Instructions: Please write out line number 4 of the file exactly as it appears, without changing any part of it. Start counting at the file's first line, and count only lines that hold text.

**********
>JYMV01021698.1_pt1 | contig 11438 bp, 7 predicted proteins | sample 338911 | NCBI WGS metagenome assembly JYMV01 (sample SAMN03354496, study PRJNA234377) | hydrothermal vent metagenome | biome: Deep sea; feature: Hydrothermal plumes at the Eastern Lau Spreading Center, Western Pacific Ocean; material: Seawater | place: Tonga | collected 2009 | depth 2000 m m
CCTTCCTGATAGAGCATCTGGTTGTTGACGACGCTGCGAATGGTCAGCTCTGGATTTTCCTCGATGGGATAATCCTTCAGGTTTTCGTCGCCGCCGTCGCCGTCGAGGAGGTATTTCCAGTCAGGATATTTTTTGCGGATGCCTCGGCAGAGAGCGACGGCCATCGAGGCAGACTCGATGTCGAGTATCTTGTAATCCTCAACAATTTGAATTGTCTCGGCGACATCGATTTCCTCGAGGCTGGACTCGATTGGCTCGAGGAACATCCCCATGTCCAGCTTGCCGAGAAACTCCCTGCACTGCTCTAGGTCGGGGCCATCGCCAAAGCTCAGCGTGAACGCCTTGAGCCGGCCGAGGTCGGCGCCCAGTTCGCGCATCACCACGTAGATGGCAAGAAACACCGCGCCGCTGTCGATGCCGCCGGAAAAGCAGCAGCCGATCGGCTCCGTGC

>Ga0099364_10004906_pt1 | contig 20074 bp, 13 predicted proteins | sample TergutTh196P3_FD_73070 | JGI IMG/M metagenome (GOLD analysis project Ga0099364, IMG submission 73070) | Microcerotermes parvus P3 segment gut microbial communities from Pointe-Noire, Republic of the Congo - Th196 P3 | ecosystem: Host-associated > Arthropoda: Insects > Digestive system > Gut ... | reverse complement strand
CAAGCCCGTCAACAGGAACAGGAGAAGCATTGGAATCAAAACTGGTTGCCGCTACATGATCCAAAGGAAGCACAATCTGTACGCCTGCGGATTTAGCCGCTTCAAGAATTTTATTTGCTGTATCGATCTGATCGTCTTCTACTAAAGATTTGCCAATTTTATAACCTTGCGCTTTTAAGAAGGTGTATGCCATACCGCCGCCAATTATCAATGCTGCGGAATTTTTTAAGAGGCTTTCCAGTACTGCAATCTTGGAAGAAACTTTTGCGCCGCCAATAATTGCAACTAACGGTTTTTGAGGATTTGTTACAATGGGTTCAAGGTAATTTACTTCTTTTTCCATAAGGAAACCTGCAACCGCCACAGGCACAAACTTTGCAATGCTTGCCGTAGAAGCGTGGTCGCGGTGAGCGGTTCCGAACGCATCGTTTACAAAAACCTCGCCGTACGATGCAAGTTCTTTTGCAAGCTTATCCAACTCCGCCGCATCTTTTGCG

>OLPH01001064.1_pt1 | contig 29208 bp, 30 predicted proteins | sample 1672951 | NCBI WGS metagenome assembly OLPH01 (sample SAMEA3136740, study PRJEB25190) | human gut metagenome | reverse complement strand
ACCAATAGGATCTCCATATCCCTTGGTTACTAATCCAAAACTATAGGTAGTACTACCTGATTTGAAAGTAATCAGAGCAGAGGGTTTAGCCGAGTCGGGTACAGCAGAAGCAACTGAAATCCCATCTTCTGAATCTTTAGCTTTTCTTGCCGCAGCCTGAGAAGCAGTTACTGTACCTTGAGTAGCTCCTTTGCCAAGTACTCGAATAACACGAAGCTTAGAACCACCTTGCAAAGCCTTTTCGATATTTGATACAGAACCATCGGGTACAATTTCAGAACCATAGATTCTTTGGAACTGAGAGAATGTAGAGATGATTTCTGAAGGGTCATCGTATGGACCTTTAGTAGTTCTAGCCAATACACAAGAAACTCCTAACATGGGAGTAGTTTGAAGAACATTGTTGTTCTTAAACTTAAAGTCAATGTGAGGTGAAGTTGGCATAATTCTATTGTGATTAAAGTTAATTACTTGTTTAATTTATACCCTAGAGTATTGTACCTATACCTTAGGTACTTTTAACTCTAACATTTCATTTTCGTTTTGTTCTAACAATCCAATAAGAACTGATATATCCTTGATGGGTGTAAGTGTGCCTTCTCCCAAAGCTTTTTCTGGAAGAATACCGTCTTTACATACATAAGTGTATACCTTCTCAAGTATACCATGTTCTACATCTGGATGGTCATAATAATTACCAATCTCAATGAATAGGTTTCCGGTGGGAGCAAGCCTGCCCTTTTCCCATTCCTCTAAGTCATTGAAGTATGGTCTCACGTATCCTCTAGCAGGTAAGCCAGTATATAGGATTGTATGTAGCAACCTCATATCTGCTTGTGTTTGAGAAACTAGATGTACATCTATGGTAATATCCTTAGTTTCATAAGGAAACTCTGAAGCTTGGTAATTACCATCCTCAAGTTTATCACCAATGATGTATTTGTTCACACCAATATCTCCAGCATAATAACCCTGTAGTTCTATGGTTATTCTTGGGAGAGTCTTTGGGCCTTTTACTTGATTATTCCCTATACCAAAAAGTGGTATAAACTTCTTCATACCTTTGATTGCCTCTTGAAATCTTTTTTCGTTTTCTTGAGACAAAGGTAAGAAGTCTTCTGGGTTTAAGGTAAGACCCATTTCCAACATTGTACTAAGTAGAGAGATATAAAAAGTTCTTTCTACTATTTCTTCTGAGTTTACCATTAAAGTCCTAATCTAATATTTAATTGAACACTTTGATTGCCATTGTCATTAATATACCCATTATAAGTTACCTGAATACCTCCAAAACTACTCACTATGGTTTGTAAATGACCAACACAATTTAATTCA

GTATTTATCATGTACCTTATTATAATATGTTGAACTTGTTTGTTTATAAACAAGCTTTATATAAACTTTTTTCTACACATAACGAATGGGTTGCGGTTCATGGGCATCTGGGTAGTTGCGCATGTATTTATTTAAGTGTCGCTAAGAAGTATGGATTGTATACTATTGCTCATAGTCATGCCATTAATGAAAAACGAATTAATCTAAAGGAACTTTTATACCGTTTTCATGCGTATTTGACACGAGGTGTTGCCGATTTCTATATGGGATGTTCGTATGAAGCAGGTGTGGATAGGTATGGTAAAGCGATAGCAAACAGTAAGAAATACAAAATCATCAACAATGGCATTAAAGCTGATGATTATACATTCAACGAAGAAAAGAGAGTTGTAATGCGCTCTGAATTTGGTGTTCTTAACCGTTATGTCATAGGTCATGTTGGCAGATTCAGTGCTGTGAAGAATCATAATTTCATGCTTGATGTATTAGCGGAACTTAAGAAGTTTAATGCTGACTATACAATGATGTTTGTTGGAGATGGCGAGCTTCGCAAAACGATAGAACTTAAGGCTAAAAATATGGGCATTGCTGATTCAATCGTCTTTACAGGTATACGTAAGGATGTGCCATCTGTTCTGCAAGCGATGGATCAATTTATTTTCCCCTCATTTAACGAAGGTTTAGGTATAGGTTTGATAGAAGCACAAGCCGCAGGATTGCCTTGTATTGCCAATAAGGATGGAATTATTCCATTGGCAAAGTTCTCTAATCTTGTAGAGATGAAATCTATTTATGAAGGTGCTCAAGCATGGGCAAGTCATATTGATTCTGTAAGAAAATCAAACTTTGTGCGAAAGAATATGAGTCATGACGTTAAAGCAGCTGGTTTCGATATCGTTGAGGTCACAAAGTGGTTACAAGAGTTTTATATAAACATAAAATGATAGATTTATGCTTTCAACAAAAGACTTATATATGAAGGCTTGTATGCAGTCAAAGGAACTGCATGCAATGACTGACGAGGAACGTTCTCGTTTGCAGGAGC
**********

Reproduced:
CAAGCCCGTCAACAGGAACAGGAGAAGCATTGGAATCAAAACTGGTTGCCGCTACATGATCCAAAGGAAGCACAATCTGTACGCCTGCGGATTTAGCCGCTTCAAGAATTTTATTTGCTGTATCGATCTGATCGTCTTCTACTAAAGATTTGCCAATTTTATAACCTTGCGCTTTTAAGAAGGTGTATGCCATACCGCCGCCAATTATCAATGCTGCGGAATTTTTTAAGAGGCTTTCCAGTACTGCAATCTTGGAAGAAACTTTTGCGCCGCCAATAATTGCAACTAACGGTTTTTGAGGATTTGTTACAATGGGTTCAAGGTAATTTACTTCTTTTTCCATAAGGAAACCTGCAACCGCCACAGGCACAAACTTTGCAATGCTTGCCGTAGAAGCGTGGTCGCGGTGAGCGGTTCCGAACGCATCGTTTACAAAAACCTCGCCGTACGATGCAAGTTCTTTTGCAAGCTTATCCAACTCCGCCGCATCTTTTGCG